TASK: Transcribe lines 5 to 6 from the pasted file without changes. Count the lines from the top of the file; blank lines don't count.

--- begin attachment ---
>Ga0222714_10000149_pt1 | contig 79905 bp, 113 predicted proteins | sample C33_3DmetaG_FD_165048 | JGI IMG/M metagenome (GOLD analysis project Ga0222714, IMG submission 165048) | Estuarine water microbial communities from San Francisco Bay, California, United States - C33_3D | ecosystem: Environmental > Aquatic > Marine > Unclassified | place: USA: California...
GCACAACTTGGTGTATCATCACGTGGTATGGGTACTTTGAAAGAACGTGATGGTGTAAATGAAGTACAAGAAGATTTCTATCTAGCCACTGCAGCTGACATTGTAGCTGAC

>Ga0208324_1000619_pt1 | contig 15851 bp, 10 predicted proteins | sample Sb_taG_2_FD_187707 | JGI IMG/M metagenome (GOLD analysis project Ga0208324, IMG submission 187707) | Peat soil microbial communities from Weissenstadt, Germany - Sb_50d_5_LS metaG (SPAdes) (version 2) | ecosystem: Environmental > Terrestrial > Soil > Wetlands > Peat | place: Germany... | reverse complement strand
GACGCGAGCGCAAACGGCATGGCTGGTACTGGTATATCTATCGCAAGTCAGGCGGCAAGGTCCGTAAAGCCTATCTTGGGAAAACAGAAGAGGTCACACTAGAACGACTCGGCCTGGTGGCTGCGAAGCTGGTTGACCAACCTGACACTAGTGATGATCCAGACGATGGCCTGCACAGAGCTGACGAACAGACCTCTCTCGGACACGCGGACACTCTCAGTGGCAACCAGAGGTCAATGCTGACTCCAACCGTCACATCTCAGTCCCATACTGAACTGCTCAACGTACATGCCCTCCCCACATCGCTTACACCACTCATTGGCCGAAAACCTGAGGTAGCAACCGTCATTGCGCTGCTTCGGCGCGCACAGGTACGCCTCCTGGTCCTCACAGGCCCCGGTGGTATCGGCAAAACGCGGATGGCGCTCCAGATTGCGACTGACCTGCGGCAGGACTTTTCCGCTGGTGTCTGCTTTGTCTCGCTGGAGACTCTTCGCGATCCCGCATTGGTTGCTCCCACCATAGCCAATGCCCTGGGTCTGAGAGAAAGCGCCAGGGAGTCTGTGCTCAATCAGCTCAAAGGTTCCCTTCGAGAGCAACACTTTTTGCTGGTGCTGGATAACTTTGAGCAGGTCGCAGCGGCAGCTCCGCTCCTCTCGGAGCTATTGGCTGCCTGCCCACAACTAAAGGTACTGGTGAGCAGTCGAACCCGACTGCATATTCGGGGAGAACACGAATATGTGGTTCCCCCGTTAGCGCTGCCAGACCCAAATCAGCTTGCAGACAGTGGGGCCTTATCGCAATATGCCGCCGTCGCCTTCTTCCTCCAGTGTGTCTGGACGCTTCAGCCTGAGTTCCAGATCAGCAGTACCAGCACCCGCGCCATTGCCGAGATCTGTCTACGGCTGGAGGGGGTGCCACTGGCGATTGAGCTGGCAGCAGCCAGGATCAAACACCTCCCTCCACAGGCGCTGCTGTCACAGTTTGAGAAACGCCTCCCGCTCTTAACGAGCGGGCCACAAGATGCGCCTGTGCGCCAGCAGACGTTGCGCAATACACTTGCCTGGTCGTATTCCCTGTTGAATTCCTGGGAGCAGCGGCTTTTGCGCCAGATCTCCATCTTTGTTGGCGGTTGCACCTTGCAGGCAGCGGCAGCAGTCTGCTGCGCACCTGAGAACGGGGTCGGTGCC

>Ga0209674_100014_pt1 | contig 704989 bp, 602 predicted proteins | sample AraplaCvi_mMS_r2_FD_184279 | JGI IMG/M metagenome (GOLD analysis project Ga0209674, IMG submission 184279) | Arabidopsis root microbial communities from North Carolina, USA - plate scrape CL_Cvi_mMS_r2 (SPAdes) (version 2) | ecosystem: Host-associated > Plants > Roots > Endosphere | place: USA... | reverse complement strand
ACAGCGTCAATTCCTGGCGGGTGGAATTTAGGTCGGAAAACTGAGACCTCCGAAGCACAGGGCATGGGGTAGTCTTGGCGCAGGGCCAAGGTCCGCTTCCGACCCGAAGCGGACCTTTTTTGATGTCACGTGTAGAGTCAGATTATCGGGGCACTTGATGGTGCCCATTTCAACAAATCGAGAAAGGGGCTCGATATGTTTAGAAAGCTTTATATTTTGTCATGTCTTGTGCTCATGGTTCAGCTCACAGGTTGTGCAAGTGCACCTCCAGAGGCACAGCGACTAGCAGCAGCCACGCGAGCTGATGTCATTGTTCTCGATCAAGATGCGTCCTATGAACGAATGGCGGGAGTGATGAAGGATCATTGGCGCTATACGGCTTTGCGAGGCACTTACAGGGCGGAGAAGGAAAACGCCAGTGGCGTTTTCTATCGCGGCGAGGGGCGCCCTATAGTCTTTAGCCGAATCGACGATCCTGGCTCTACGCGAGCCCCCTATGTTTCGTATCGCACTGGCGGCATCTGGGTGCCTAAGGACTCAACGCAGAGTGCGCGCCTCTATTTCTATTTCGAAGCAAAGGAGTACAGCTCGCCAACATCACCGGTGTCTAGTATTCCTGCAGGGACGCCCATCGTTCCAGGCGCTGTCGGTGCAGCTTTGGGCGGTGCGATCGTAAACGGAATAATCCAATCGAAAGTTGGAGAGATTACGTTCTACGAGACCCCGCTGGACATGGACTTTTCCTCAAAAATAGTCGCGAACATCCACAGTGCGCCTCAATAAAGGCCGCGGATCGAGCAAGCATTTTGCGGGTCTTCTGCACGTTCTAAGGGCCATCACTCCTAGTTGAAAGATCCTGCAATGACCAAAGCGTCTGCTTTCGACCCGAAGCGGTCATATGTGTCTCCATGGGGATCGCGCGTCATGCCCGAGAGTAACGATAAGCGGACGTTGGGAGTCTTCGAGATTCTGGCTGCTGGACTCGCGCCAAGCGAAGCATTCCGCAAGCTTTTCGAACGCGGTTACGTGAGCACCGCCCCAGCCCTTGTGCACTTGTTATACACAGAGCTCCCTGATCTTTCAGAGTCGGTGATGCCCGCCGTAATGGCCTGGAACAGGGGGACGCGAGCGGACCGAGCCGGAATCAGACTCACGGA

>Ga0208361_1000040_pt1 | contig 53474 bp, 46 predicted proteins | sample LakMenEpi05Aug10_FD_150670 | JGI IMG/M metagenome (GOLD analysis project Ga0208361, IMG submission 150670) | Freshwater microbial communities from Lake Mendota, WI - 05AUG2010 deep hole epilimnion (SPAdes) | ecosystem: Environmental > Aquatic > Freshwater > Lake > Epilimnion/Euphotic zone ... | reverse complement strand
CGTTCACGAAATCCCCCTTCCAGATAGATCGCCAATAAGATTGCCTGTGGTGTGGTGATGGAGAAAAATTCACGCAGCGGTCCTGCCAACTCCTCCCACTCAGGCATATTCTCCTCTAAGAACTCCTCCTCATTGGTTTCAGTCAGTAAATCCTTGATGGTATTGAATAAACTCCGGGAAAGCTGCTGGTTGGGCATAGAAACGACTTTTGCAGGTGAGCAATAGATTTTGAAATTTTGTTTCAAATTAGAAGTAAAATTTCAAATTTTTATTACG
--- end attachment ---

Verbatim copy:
>Ga0209674_100014_pt1 | contig 704989 bp, 602 predicted proteins | sample AraplaCvi_mMS_r2_FD_184279 | JGI IMG/M metagenome (GOLD analysis project Ga0209674, IMG submission 184279) | Arabidopsis root microbial communities from North Carolina, USA - plate scrape CL_Cvi_mMS_r2 (SPAdes) (version 2) | ecosystem: Host-associated > Plants > Roots > Endosphere | place: USA... | reverse complement strand
ACAGCGTCAATTCCTGGCGGGTGGAATTTAGGTCGGAAAACTGAGACCTCCGAAGCACAGGGCATGGGGTAGTCTTGGCGCAGGGCCAAGGTCCGCTTCCGACCCGAAGCGGACCTTTTTTGATGTCACGTGTAGAGTCAGATTATCGGGGCACTTGATGGTGCCCATTTCAACAAATCGAGAAAGGGGCTCGATATGTTTAGAAAGCTTTATATTTTGTCATGTCTTGTGCTCATGGTTCAGCTCACAGGTTGTGCAAGTGCACCTCCAGAGGCACAGCGACTAGCAGCAGCCACGCGAGCTGATGTCATTGTTCTCGATCAAGATGCGTCCTATGAACGAATGGCGGGAGTGATGAAGGATCATTGGCGCTATACGGCTTTGCGAGGCACTTACAGGGCGGAGAAGGAAAACGCCAGTGGCGTTTTCTATCGCGGCGAGGGGCGCCCTATAGTCTTTAGCCGAATCGACGATCCTGGCTCTACGCGAGCCCCCTATGTTTCGTATCGCACTGGCGGCATCTGGGTGCCTAAGGACTCAACGCAGAGTGCGCGCCTCTATTTCTATTTCGAAGCAAAGGAGTACAGCTCGCCAACATCACCGGTGTCTAGTATTCCTGCAGGGACGCCCATCGTTCCAGGCGCTGTCGGTGCAGCTTTGGGCGGTGCGATCGTAAACGGAATAATCCAATCGAAAGTTGGAGAGATTACGTTCTACGAGACCCCGCTGGACATGGACTTTTCCTCAAAAATAGTCGCGAACATCCACAGTGCGCCTCAATAAAGGCCGCGGATCGAGCAAGCATTTTGCGGGTCTTCTGCACGTTCTAAGGGCCATCACTCCTAGTTGAAAGATCCTGCAATGACCAAAGCGTCTGCTTTCGACCCGAAGCGGTCATATGTGTCTCCATGGGGATCGCGCGTCATGCCCGAGAGTAACGATAAGCGGACGTTGGGAGTCTTCGAGATTCTGGCTGCTGGACTCGCGCCAAGCGAAGCATTCCGCAAGCTTTTCGAACGCGGTTACGTGAGCACCGCCCCAGCCCTTGTGCACTTGTTATACACAGAGCTCCCTGATCTTTCAGAGTCGGTGATGCCCGCCGTAATGGCCTGGAACAGGGGGACGCGAGCGGACCGAGCCGGAATCAGACTCACGGA